“It’s kind of a catchphrase, but it’s a good one,” he said. “Our kids are just focused on where the electrical outlets are, so they can plug in their machines.”

Kris Molesworth, the institute’s director of marketing and development, said the center can be a starting point for shorter visits, too, such as the speaker series, which earlier this month featured two artists’ stunning wildlife photography.

“You can go up for one night, have dinner, spend the night, walk with the naturalist the next morning, and leave in time to be back Monday for work,” Molesworth said. “It’s going to draw a lot of attention, I think, from Snohomish County.”

Pam Roy of Everett discovered the institute in its early years on a journaling and backpacking trip along Thunder Creek. One of her assignments was to focus on a small area, about a foot square, to see what creatures came and went.

“It was a wonderful experience and it was a great way to observe the natural world in a way that was new to me and just observe all the incredible detail,” Roy said of her trip. “It helped me realize how important interconnectedness is for all different forms of life.”

It was a chance to slow down and understand the natural world, something everyone needs now and then.

“Then your world expands,” Roy said. “You appreciate what’s right in front of you.”

Reporter Sarah Jackson: 425-339-3037 or

Talk to us

More in Life

A clump of flowering ornamental grass or pennisetum alopecuroides in an autumn garden.
My garden runneth over with fountain grasses, and for good reason

These late-blooming perennials come in many varieties. They work well as accents, groundcovers, edgings or in containers.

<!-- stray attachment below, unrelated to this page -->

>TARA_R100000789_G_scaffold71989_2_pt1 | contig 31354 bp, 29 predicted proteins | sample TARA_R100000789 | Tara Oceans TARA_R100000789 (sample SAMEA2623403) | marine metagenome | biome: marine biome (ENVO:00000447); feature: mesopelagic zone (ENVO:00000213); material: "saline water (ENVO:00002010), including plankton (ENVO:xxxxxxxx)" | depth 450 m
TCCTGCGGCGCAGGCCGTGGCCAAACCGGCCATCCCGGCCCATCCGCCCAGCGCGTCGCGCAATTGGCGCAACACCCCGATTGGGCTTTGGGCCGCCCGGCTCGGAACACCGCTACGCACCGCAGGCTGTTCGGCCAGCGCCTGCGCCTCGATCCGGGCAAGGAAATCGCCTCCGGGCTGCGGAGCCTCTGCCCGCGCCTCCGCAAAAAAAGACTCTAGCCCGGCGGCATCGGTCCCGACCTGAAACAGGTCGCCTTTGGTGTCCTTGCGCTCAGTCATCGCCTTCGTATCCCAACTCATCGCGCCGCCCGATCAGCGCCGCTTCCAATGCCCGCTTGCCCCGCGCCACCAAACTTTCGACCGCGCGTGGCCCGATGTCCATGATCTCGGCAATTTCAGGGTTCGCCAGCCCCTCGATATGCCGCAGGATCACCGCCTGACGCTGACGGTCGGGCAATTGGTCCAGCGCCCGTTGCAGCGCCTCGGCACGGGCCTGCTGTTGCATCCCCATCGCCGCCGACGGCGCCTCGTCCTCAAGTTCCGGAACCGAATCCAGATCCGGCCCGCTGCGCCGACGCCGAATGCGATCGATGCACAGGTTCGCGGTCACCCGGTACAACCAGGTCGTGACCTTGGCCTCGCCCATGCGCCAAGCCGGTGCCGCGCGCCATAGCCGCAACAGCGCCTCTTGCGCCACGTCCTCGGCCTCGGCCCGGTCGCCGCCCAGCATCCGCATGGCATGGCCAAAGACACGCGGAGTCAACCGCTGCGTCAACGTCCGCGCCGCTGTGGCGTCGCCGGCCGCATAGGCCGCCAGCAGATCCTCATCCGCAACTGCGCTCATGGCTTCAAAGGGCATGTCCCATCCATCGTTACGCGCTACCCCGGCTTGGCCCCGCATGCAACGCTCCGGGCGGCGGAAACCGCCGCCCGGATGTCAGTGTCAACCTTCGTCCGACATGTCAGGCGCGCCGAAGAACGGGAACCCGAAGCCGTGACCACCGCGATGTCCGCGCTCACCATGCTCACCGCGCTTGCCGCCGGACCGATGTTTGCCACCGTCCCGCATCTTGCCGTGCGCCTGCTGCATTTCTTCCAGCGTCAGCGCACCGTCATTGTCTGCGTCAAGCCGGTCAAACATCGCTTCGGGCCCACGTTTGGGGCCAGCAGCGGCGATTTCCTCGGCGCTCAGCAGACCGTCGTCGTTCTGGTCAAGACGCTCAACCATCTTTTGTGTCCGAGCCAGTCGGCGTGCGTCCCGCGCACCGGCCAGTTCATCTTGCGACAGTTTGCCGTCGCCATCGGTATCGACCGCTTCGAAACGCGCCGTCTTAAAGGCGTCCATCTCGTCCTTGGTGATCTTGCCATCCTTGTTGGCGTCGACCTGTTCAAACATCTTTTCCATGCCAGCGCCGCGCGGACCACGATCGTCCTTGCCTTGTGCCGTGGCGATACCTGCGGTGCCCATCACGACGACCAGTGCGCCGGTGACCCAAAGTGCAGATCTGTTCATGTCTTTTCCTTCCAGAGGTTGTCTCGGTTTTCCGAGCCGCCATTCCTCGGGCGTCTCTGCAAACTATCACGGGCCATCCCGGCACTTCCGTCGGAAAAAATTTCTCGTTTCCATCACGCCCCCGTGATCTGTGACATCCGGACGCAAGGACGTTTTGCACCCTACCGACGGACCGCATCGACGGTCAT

Dark gray wheels and black exterior accents provide extra visual appeal for the 2024 Subaru Impreza’s RS trim. (Subaru)
2024 Subaru Impreza loses a little, gains a lot

The brand’s compact car is fully redesigned. A couple of things are gone, but many more have arrived.

Celebrity chef Gordon Ramsay walks into the Prohibition Grille along Hewitt Avenue in Everett Wednesday Dec. 5, 2012 while reportedly filming an episode of Kitchen Nightmares at the Everett restaurant. (Mark Mulligan / The Herald)
Even more films and TV shows filmed in Snohomish County

Readers point out projects previously missed in this series, from reality television to low-budget indie films.

Daniella Beccaria / for The Herald

15-month-old Kantu attempts to climb a pumpkin at Stocker Farms in Snohomish on Sunday, September 20th, 2015. Stocker Farms offers a U-pick patch, farm animals and a corn maze.
Best pumpkin patch in Snohomish County

You voted, we tallied, here are the results.

A woman diverts from her walk on Colby Avenue to take a closer look at a pickup truck that was partly crushed by a fallen tree during an overnight wind storm Saturday, Nov. 5, 2022, in north Everett, Washington. (Ryan Berry / Herald file)
Storm season is coming. Here’s how to prepare for power outages.

The most important action you can take is to make an emergency preparedness kit.

Do you prefer green or red grapes? This antique Moser pitcher is decorated with enameled grapevines on shaded red-to-green glass.
Grapevine pitcher was made by renowned Bohemian company

Also, queries about grandmother’s coffee set and late husband’s Beatles records and memorabilia collection.

The city of Mukilteo is having a naming contest for its new $75,000 RC Mowers R-52, a remote-operated robotic mower. (Submitted photo)
Mukilteo muncher: Name the $75,000 robot mower

The city is having a naming contest for its new sod-slaying, hedge-hogging, forest-clumping, Mr-mow-it-all.

Death of parent with child. Piece of paper with parents and children is torn in half.
Helping children cope with the hard realities of divorce

I’s important to set aside one’s feelings and find a way to make this challenging transition as comfortable for children as you can.

In Belgium, each type of beer has its own glass – whether wide, tall, or fluted – to show off its distinct qualities.
Rick Steves’ Europe: Bruges brews lift a weary traveler’s spirits

The Belgian city is a mecca for beer lovers from around the world.

Most Read